Where Do Ideas Come From?

Week 1 in a three-part series about differentiation.
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In knowledge work, there are typically several unspoken things teammates are expected to contribute. One such tool is brainstorming. Although not many job descriptions really include this in the “required skills and experience”, hiring crews are always trying to understand a candidate’s ability to come up with new ideas. Critical thinking, questioning and trying things are essential skills in any teammate.

 

The second thing most people bring is a network of people who help think through or talk out ideas. Almost every teammate brings this too, along with former co-workers, industry connections and networks, not to mention friends and family.

 

These are the things that can’t be automated, can’t even be ‘manufactured’ per se. Talent takes pride in that kind of value. There is comfort knowing that a person’s skills can’t be replaced by a system, or automation.

 

So?
Your people are your differentiator.

 

Your people may have a passion about work that is so genuine, so pure, that they can’t help but talk about the next project. When they are out and about, their minds wander, usually to topics in which they have real interest. People can see your employees honing ideas and jotting them down everywhere. They take ideas and experiences and apply to them to their craft. Sharpening it and honing it with little oversight and minimal micro-management

 

Pioneering Change with Learning and Courage

“Sometimes you win, sometimes you learn”

-John Maxwell

Thirty years ago the Challenger Space shuttle exploded as America watched in shock and horror. This tragedy was perhaps one of the biggest speed bumps in our humanity’s progress toward furthering space exploration.

The men and women who gave their lives that day were the brave pioneers that took the biggest risk for their team.  And how did we respond? By mourning, remembering and honoring them by continuing to fail well on our path toward space exploration.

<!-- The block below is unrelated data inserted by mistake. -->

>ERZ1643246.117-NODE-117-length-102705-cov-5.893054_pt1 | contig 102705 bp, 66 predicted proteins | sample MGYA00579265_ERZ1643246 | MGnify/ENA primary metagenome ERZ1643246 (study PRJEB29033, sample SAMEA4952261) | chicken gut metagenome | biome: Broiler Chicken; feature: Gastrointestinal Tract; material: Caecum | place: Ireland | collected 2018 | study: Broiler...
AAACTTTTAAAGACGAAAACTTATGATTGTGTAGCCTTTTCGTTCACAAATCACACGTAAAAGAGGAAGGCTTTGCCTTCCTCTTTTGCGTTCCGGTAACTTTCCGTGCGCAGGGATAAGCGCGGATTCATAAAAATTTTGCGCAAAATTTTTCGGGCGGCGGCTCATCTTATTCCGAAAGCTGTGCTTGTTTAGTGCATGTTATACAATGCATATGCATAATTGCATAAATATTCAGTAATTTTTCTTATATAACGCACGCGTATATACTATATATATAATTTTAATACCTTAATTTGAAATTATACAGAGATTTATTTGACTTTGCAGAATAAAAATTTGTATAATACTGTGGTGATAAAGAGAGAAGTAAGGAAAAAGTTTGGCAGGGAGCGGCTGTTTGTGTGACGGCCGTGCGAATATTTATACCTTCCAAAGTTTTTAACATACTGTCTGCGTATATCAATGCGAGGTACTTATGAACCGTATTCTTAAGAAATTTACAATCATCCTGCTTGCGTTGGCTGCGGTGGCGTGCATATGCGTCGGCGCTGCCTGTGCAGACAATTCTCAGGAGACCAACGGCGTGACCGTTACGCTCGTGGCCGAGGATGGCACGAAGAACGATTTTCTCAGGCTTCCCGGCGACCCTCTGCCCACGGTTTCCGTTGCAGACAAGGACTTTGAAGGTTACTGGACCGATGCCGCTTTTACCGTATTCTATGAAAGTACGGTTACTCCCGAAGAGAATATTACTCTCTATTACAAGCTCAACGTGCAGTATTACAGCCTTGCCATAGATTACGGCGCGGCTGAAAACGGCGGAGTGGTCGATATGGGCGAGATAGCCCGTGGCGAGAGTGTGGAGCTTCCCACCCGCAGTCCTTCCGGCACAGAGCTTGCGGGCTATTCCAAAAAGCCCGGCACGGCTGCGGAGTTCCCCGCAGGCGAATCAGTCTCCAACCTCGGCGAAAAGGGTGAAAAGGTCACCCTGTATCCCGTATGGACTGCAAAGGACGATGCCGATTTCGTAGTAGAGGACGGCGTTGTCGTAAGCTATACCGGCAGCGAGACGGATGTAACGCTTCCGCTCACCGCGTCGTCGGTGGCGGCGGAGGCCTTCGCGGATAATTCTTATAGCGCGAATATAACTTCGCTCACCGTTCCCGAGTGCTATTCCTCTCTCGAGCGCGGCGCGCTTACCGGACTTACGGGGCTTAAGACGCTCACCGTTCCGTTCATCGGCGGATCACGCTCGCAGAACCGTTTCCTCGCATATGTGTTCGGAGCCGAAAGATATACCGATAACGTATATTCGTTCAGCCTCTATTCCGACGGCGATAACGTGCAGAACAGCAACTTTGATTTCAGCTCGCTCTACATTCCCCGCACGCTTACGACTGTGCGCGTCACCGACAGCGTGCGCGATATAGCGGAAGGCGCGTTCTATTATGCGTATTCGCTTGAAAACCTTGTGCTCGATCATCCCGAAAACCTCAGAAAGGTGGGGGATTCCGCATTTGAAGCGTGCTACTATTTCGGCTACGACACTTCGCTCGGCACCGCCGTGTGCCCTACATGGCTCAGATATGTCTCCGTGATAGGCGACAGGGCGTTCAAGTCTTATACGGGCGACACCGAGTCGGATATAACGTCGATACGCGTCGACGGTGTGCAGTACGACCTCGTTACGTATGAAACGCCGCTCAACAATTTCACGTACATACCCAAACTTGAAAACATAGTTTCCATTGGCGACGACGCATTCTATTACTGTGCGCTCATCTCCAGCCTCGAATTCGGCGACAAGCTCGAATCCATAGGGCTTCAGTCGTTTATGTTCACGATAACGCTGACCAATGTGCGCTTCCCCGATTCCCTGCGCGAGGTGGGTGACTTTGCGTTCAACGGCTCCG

The amount of planning, work, engineering and money that led up to the mission was massive. The amount of review work, post failure; also massive. These are all the costs of innovative change. The political leadership, development of NASA and funding of the space program; all of these things might seem impossible if they hadn’t been done yet. And they hadn’t. So how did we get here?

Human beings traveling to space was unthinkable.

Without starting there is no failure. Without failure we will never succeed in something that was once unthinkable.  Why?  Because failure offers us the best opportunity to learn and evolve.

So how did we get to that point? How does a group of people start exploring the unknown? How do we start taking the right path toward failure? And once we fail, how do we learn and adjust?

No matter what your goal is, having the right team is where you start. Once you’ve got the necessary people, just start. Talk about what you are going to try, and don’t forget to discuss the elephant in the room: how will you respond to failure?

Do everything you can to plan and account for failure in all you try. Because failure is eminent, including it in your planning means you get to decide how you react. Planning on putting in a business critical system? How flexible does it need to be to account for new situations? What happens when your system goes down? Does it completely destroy your ability to be productive?

Is there a better way? If so, you’ll probably learn it during your journey.